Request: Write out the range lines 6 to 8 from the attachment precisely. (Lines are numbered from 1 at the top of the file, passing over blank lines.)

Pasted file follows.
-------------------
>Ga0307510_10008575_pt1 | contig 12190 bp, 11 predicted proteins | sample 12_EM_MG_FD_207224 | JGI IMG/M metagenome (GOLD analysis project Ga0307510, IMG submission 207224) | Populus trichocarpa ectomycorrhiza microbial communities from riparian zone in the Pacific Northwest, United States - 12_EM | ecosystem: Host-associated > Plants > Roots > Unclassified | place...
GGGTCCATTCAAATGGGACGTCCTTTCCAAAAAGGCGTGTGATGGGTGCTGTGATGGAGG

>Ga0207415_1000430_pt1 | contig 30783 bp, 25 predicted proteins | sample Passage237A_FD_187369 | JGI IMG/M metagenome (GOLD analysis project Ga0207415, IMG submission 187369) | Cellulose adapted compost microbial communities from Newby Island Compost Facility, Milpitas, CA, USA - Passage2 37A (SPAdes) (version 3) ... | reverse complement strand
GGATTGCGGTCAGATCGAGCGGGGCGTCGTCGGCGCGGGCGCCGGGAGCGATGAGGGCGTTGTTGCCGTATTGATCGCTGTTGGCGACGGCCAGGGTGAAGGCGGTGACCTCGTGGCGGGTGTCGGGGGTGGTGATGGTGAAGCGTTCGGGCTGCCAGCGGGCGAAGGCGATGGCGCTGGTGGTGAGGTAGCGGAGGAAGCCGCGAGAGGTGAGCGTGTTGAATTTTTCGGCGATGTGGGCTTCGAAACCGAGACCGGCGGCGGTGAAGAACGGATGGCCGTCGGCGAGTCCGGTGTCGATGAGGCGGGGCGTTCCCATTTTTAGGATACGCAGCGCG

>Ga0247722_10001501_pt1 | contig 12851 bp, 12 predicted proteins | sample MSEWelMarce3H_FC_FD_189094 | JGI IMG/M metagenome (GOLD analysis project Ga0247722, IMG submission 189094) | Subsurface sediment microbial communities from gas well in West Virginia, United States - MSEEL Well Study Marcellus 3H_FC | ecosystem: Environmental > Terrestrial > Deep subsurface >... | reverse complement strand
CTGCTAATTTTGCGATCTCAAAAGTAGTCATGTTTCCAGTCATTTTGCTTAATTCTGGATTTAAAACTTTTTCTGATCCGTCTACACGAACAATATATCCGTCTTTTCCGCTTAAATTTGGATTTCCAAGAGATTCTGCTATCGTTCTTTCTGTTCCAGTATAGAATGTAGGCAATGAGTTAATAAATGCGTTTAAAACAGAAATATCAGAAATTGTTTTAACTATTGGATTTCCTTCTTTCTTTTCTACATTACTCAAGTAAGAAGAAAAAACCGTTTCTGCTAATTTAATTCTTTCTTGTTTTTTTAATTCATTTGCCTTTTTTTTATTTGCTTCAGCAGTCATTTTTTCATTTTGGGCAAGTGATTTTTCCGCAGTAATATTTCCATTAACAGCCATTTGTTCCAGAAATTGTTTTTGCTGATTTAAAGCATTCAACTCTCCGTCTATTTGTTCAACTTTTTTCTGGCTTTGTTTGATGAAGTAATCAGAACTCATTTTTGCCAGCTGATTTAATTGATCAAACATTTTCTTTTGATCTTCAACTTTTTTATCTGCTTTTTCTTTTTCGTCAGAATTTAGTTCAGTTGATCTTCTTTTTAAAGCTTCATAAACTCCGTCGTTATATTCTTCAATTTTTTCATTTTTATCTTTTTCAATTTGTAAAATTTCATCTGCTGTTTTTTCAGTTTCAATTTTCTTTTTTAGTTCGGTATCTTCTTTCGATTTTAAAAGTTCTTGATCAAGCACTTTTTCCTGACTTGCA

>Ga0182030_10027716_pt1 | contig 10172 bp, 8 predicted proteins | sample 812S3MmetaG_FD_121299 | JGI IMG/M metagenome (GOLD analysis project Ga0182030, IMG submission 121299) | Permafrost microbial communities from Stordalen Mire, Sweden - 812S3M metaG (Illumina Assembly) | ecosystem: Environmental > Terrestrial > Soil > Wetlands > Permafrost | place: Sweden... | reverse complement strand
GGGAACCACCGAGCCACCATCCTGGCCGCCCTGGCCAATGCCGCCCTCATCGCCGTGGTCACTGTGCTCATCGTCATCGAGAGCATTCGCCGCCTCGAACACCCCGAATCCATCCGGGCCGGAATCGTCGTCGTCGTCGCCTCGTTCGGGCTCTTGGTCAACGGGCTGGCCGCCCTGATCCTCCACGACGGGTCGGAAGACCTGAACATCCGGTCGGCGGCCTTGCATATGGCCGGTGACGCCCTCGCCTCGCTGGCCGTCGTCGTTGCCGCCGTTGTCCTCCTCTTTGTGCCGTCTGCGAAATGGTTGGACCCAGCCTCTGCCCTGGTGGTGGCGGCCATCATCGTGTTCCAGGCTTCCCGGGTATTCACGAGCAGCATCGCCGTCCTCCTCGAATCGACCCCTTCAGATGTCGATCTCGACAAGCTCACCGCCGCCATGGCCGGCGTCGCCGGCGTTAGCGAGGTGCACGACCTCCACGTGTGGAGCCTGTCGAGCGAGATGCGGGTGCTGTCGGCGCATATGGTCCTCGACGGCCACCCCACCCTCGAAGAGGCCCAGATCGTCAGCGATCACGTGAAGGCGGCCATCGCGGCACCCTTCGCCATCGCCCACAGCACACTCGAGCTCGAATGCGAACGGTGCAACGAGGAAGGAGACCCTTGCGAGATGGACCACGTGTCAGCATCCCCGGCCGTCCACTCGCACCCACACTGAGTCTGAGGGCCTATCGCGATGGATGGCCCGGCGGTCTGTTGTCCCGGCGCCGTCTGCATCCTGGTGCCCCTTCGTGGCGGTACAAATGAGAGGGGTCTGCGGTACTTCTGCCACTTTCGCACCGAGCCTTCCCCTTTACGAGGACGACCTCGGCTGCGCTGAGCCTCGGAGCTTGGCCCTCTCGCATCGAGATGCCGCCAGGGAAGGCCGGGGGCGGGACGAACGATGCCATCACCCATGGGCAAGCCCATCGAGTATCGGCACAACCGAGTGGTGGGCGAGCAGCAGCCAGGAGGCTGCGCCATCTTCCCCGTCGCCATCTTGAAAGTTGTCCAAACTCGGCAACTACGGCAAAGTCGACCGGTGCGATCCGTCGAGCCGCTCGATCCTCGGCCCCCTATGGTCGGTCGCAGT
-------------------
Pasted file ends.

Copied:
CTGCTAATTTTGCGATCTCAAAAGTAGTCATGTTTCCAGTCATTTTGCTTAATTCTGGATTTAAAACTTTTTCTGATCCGTCTACACGAACAATATATCCGTCTTTTCCGCTTAAATTTGGATTTCCAAGAGATTCTGCTATCGTTCTTTCTGTTCCAGTATAGAATGTAGGCAATGAGTTAATAAATGCGTTTAAAACAGAAATATCAGAAATTGTTTTAACTATTGGATTTCCTTCTTTCTTTTCTACATTACTCAAGTAAGAAGAAAAAACCGTTTCTGCTAATTTAATTCTTTCTTGTTTTTTTAATTCATTTGCCTTTTTTTTATTTGCTTCAGCAGTCATTTTTTCATTTTGGGCAAGTGATTTTTCCGCAGTAATATTTCCATTAACAGCCATTTGTTCCAGAAATTGTTTTTGCTGATTTAAAGCATTCAACTCTCCGTCTATTTGTTCAACTTTTTTCTGGCTTTGTTTGATGAAGTAATCAGAACTCATTTTTGCCAGCTGATTTAATTGATCAAACATTTTCTTTTGATCTTCAACTTTTTTATCTGCTTTTTCTTTTTCGTCAGAATTTAGTTCAGTTGATCTTCTTTTTAAAGCTTCATAAACTCCGTCGTTATATTCTTCAATTTTTTCATTTTTATCTTTTTCAATTTGTAAAATTTCATCTGCTGTTTTTTCAGTTTCAATTTTCTTTTTTAGTTCGGTATCTTCTTTCGATTTTAAAAGTTCTTGATCAAGCACTTTTTCCTGACTTGCA

>Ga0182030_10027716_pt1 | contig 10172 bp, 8 predicted proteins | sample 812S3MmetaG_FD_121299 | JGI IMG/M metagenome (GOLD analysis project Ga0182030, IMG submission 121299) | Permafrost microbial communities from Stordalen Mire, Sweden - 812S3M metaG (Illumina Assembly) | ecosystem: Environmental > Terrestrial > Soil > Wetlands > Permafrost | place: Sweden... | reverse complement strand
GGGAACCACCGAGCCACCATCCTGGCCGCCCTGGCCAATGCCGCCCTCATCGCCGTGGTCACTGTGCTCATCGTCATCGAGAGCATTCGCCGCCTCGAACACCCCGAATCCATCCGGGCCGGAATCGTCGTCGTCGTCGCCTCGTTCGGGCTCTTGGTCAACGGGCTGGCCGCCCTGATCCTCCACGACGGGTCGGAAGACCTGAACATCCGGTCGGCGGCCTTGCATATGGCCGGTGACGCCCTCGCCTCGCTGGCCGTCGTCGTTGCCGCCGTTGTCCTCCTCTTTGTGCCGTCTGCGAAATGGTTGGACCCAGCCTCTGCCCTGGTGGTGGCGGCCATCATCGTGTTCCAGGCTTCCCGGGTATTCACGAGCAGCATCGCCGTCCTCCTCGAATCGACCCCTTCAGATGTCGATCTCGACAAGCTCACCGCCGCCATGGCCGGCGTCGCCGGCGTTAGCGAGGTGCACGACCTCCACGTGTGGAGCCTGTCGAGCGAGATGCGGGTGCTGTCGGCGCATATGGTCCTCGACGGCCACCCCACCCTCGAAGAGGCCCAGATCGTCAGCGATCACGTGAAGGCGGCCATCGCGGCACCCTTCGCCATCGCCCACAGCACACTCGAGCTCGAATGCGAACGGTGCAACGAGGAAGGAGACCCTTGCGAGATGGACCACGTGTCAGCATCCCCGGCCGTCCACTCGCACCCACACTGAGTCTGAGGGCCTATCGCGATGGATGGCCCGGCGGTCTGTTGTCCCGGCGCCGTCTGCATCCTGGTGCCCCTTCGTGGCGGTACAAATGAGAGGGGTCTGCGGTACTTCTGCCACTTTCGCACCGAGCCTTCCCCTTTACGAGGACGACCTCGGCTGCGCTGAGCCTCGGAGCTTGGCCCTCTCGCATCGAGATGCCGCCAGGGAAGGCCGGGGGCGGGACGAACGATGCCATCACCCATGGGCAAGCCCATCGAGTATCGGCACAACCGAGTGGTGGGCGAGCAGCAGCCAGGAGGCTGCGCCATCTTCCCCGTCGCCATCTTGAAAGTTGTCCAAACTCGGCAACTACGGCAAAGTCGACCGGTGCGATCCGTCGAGCCGCTCGATCCTCGGCCCCCTATGGTCGGTCGCAGT